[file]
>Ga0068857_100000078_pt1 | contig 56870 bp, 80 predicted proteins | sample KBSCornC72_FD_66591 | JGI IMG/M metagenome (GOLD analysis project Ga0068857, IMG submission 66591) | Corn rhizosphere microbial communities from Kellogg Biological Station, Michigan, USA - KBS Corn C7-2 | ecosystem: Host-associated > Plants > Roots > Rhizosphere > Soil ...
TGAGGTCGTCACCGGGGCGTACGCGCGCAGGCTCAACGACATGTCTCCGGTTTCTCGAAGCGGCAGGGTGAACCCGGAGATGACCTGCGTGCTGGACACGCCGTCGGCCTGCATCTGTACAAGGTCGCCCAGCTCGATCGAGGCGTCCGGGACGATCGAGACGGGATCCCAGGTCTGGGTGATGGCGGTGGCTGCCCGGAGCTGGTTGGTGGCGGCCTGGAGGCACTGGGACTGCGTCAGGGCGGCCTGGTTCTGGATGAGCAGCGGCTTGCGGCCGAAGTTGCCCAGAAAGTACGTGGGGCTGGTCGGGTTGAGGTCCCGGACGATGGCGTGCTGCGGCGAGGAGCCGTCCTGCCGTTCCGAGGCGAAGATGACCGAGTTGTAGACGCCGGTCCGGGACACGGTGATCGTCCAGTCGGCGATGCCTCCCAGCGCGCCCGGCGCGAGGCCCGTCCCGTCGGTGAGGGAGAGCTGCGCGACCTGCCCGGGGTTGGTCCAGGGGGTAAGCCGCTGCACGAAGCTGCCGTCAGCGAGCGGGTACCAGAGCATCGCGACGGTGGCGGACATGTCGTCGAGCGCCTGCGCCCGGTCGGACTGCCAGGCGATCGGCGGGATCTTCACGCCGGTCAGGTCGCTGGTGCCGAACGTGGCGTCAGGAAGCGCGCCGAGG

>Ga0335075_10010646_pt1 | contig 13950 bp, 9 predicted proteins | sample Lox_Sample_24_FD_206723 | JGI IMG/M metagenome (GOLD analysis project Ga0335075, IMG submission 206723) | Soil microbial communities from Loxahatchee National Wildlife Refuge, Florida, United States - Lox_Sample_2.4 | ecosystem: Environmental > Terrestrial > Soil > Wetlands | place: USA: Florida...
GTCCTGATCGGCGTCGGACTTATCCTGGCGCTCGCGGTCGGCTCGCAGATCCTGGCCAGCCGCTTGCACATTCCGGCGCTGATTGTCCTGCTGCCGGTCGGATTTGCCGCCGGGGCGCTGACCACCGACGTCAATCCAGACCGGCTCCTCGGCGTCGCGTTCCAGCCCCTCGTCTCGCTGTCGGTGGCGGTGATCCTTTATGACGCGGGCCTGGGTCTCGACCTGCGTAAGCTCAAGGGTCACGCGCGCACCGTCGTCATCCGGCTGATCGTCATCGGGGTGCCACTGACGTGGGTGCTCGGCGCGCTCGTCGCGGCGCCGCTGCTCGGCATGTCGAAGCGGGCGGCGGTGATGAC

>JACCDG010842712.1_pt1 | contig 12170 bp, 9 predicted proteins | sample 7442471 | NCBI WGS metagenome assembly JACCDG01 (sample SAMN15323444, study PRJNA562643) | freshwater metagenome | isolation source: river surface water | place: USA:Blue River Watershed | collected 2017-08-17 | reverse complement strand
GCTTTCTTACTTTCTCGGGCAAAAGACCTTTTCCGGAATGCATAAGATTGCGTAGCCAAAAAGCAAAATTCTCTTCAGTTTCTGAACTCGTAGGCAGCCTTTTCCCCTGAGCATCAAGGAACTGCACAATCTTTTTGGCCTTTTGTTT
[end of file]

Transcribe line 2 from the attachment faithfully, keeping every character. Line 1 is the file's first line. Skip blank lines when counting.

TGAGGTCGTCACCGGGGCGTACGCGCGCAGGCTCAACGACATGTCTCCGGTTTCTCGAAGCGGCAGGGTGAACCCGGAGATGACCTGCGTGCTGGACACGCCGTCGGCCTGCATCTGTACAAGGTCGCCCAGCTCGATCGAGGCGTCCGGGACGATCGAGACGGGATCCCAGGTCTGGGTGATGGCGGTGGCTGCCCGGAGCTGGTTGGTGGCGGCCTGGAGGCACTGGGACTGCGTCAGGGCGGCCTGGTTCTGGATGAGCAGCGGCTTGCGGCCGAAGTTGCCCAGAAAGTACGTGGGGCTGGTCGGGTTGAGGTCCCGGACGATGGCGTGCTGCGGCGAGGAGCCGTCCTGCCGTTCCGAGGCGAAGATGACCGAGTTGTAGACGCCGGTCCGGGACACGGTGATCGTCCAGTCGGCGATGCCTCCCAGCGCGCCCGGCGCGAGGCCCGTCCCGTCGGTGAGGGAGAGCTGCGCGACCTGCCCGGGGTTGGTCCAGGGGGTAAGCCGCTGCACGAAGCTGCCGTCAGCGAGCGGGTACCAGAGCATCGCGACGGTGGCGGACATGTCGTCGAGCGCCTGCGCCCGGTCGGACTGCCAGGCGATCGGCGGGATCTTCACGCCGGTCAGGTCGCTGGTGCCGAACGTGGCGTCAGGAAGCGCGCCGAGG